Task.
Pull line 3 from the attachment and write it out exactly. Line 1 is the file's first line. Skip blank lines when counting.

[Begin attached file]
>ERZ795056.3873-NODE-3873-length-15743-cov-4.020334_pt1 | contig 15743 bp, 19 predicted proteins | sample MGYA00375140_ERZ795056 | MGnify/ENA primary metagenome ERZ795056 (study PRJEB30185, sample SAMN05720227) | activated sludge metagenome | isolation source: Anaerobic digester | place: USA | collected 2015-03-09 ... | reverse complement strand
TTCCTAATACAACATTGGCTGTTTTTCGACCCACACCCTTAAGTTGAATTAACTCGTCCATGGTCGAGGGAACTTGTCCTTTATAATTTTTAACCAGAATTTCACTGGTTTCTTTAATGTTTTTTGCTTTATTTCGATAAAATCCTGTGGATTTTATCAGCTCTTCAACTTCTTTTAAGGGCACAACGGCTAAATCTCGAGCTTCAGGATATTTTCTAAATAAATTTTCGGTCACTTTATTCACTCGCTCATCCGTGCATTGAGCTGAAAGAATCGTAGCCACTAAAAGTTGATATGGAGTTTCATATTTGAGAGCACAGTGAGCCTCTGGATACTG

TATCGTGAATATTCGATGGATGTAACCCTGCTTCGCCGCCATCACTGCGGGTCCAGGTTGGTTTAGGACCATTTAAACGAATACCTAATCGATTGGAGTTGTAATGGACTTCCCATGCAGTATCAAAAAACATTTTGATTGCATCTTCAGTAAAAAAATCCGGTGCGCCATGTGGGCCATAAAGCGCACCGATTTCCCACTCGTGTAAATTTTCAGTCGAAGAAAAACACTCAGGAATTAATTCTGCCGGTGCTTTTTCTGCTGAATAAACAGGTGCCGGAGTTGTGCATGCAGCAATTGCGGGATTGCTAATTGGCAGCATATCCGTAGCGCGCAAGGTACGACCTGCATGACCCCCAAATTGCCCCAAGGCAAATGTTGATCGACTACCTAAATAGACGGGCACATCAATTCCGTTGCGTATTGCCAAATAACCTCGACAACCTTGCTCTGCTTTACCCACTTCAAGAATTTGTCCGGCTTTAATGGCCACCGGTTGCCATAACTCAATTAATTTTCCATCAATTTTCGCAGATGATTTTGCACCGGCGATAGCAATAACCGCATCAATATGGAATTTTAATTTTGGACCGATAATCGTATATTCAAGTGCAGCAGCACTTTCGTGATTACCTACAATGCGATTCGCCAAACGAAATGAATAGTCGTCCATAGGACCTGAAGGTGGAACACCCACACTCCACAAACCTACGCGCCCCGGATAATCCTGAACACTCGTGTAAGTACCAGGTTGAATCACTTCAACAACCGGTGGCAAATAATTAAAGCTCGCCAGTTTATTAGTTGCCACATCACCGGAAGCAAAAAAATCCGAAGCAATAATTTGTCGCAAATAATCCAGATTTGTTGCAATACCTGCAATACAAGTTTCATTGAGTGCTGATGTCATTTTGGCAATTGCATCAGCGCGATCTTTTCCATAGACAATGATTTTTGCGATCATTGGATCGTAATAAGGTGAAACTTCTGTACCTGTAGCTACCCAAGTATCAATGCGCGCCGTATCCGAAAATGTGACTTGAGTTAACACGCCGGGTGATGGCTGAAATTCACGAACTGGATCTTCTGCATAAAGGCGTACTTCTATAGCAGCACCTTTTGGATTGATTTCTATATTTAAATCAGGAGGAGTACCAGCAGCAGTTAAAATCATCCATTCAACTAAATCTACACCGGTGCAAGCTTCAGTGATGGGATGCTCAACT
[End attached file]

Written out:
TATCGTGAATATTCGATGGATGTAACCCTGCTTCGCCGCCATCACTGCGGGTCCAGGTTGGTTTAGGACCATTTAAACGAATACCTAATCGATTGGAGTTGTAATGGACTTCCCATGCAGTATCAAAAAACATTTTGATTGCATCTTCAGTAAAAAAATCCGGTGCGCCATGTGGGCCATAAAGCGCACCGATTTCCCACTCGTGTAAATTTTCAGTCGAAGAAAAACACTCAGGAATTAATTCTGCCGGTGCTTTTTCTGCTGAATAAACAGGTGCCGGAGTTGTGCATGCAGCAATTGCGGGATTGCTAATTGGCAGCATATCCGTAGCGCGCAAGGTACGACCTGCATGACCCCCAAATTGCCCCAAGGCAAATGTTGATCGACTACCTAAATAGACGGGCACATCAATTCCGTTGCGTATTGCCAAATAACCTCGACAACCTTGCTCTGCTTTACCCACTTCAAGAATTTGTCCGGCTTTAATGGCCACCGGTTGCCATAACTCAATTAATTTTCCATCAATTTTCGCAGATGATTTTGCACCGGCGATAGCAATAACCGCATCAATATGGAATTTTAATTTTGGACCGATAATCGTATATTCAAGTGCAGCAGCACTTTCGTGATTACCTACAATGCGATTCGCCAAACGAAATGAATAGTCGTCCATAGGACCTGAAGGTGGAACACCCACACTCCACAAACCTACGCGCCCCGGATAATCCTGAACACTCGTGTAAGTACCAGGTTGAATCACTTCAACAACCGGTGGCAAATAATTAAAGCTCGCCAGTTTATTAGTTGCCACATCACCGGAAGCAAAAAAATCCGAAGCAATAATTTGTCGCAAATAATCCAGATTTGTTGCAATACCTGCAATACAAGTTTCATTGAGTGCTGATGTCATTTTGGCAATTGCATCAGCGCGATCTTTTCCATAGACAATGATTTTTGCGATCATTGGATCGTAATAAGGTGAAACTTCTGTACCTGTAGCTACCCAAGTATCAATGCGCGCCGTATCCGAAAATGTGACTTGAGTTAACACGCCGGGTGATGGCTGAAATTCACGAACTGGATCTTCTGCATAAAGGCGTACTTCTATAGCAGCACCTTTTGGATTGATTTCTATATTTAAATCAGGAGGAGTACCAGCAGCAGTTAAAATCATCCATTCAACTAAATCTACACCGGTGCAAGCTTCAGTGATGGGATGCTCAACT